One-Scene Wonder: John Glover as Jason Woodrue. He hams it up as much as anyone in the film, but still manages to be funny and a bit scary.
The Problem with Licensed Games: The PlayStation got a sandbox-style action game published by Acclaim that was panned for crappy controls; it also featured obviously synthesized renditions of pieces from Elliot Goldenthal's score in the movie. A beat-em-up was also released for the portable Game.Com, and it fared similarly to its 32-bit counterpart with critics.
The PlayStation game received largely average reviews from the UK press; it was praised for its good graphics and innovative features, but criticized for its crappy controls and its counter-intuitive gameplay that led the player to aimlessly roam the city without knowing what to do or where to go next. Simply put, if the game was more focused, had simpler controls, and didn't try to cram adventure elements in the form of "clues", it would fare much better. It wasn't received as a great game by any means, but not as a lazy and poor licensed game either.
Snark Bait: Ripping on this film is pretty popular. Many snark sites have dedicated time to it. The film was also nominated for a whopping eleven Golden Raspberry Awards, including Worst Picture, though it only won for Worst Supporting Actress (Alicia Silverstone).
Its presence is all but guaranteed on a "worst Super Hero film ever" list, and makes more occasional cameos on generic "Worst Films Ever" lists as well. Cracked.com, however, used this movie's reputation to create a list of "five comic book movies way worse than Batman and Robin"— most of which are waaay more obscure than Batman and Robin.
So Bad, It's Good: For the sheer Narm Charm and semi-unintentional comedy value of the performances (especially Mr Freeze), as well as the somewhat poignant turn of Michael Gough's last and most fleshed-out turn as Alfred, this isn't a totally unwatchable movie. Gotham City is visually distinct and looks pretty damn good; the music is great; and its rep means that you pretty much have to see it even if you are obligated to make fun of it. Also, kids will probably still enjoy it (and to be "fair", they were the target audience). It also makes one hell of a trivia / Hilarious in Hindsight movie (eg. seeing Lionel Luthor as Jason Woodrue).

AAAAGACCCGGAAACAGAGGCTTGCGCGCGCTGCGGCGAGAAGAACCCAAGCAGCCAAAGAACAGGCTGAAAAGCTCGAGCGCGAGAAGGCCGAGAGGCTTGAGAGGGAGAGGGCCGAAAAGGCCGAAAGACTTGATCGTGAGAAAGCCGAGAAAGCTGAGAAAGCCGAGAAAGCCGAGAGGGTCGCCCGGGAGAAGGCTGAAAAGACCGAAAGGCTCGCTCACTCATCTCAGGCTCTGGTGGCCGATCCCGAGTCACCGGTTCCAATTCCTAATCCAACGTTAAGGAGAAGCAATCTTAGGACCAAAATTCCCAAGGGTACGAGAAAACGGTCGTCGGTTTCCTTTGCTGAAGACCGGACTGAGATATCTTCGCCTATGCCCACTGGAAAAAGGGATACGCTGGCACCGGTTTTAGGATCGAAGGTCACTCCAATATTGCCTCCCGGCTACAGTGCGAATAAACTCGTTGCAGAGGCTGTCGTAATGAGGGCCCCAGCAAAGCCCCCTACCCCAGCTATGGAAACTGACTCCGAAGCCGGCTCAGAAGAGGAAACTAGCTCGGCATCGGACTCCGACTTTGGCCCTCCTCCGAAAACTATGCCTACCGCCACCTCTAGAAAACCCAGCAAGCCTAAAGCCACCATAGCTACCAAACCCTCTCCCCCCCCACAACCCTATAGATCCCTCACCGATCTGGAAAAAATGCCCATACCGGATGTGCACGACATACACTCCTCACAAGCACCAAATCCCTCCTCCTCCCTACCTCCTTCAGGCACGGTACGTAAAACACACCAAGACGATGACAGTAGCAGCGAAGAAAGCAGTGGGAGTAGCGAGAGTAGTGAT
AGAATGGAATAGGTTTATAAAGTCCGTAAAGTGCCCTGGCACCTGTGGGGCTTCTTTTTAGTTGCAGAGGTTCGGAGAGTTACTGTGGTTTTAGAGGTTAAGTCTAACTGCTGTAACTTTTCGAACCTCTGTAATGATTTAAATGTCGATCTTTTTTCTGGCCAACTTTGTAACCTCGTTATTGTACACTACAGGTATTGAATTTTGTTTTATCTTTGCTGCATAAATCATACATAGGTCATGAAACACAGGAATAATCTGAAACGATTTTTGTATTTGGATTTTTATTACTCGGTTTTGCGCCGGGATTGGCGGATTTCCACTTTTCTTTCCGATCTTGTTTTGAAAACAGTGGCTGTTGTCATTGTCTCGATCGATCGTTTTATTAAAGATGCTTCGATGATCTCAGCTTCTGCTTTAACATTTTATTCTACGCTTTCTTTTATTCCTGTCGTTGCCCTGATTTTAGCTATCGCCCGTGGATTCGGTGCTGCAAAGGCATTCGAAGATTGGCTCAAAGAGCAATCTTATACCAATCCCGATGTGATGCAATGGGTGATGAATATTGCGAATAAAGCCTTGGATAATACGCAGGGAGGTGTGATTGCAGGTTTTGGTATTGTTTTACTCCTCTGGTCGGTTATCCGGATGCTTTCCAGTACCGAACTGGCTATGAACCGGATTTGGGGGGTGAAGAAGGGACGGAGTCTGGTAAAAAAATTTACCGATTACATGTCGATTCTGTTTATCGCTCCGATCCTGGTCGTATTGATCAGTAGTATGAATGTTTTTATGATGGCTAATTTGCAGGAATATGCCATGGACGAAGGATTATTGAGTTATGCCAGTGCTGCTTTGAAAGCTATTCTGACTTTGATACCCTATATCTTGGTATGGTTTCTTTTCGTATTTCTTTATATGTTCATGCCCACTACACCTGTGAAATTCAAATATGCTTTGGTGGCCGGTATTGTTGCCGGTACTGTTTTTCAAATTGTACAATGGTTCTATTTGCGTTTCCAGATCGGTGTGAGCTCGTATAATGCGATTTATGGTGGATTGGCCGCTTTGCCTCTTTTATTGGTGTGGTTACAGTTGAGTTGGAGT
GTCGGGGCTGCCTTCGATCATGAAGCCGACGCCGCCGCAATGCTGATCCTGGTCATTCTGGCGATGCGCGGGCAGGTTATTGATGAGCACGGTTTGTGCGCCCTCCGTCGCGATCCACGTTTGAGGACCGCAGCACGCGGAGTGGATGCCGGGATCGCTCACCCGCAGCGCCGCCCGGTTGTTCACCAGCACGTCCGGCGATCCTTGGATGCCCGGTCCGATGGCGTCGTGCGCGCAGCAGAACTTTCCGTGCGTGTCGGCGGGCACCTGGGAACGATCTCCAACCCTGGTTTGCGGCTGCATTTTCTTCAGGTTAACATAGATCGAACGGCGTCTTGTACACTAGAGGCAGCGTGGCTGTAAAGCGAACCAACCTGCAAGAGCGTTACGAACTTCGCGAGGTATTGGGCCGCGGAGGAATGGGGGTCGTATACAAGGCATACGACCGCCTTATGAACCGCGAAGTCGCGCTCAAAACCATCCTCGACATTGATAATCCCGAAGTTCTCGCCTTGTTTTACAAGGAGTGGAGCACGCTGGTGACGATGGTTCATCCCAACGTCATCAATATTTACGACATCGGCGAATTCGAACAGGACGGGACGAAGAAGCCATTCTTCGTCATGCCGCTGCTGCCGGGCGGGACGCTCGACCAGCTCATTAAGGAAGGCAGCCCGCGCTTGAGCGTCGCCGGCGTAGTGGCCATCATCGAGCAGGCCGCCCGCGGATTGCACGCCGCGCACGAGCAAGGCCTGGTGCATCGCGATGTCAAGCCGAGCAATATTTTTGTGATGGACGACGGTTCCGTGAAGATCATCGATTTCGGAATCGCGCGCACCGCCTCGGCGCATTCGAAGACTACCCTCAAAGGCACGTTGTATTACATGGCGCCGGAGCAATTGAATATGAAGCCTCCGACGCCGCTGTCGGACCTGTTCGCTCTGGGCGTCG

NONE of those effects compare to the fact that there are certain scenes in the movie that are just played backwards AND forwards.
Squick: Alfred had a Batsuit made for Barbara... in her exact, form-fitting measurements.
Took the Bad Film Seriously: Michael Gough, despite a very limited screen time, gives a genuinely heartwarming performance as a terminally ill Alfred Pennyworth. It is one of the few things about the movie that can be enjoyed at face value. It helps that he had goodwill built up from his presence in the previous three films.
Wangst: Robin seems to spend a good chunk of the movie complaining about something or other.
Most folks just assumed he was cast because he had a slightly similar accent to the character's portrayals in the Adam West TV series, or because the Freeze costume was so heavy, they needed someone they were sure could actually carry the damn thing.
A genre star, fresh off the successful conclusion of his TV show, revealed in an interview that he was such a fan that he would do Mr. Freeze for scale. The casting agency evidently didn't buy Patrick Stewart as a superhero.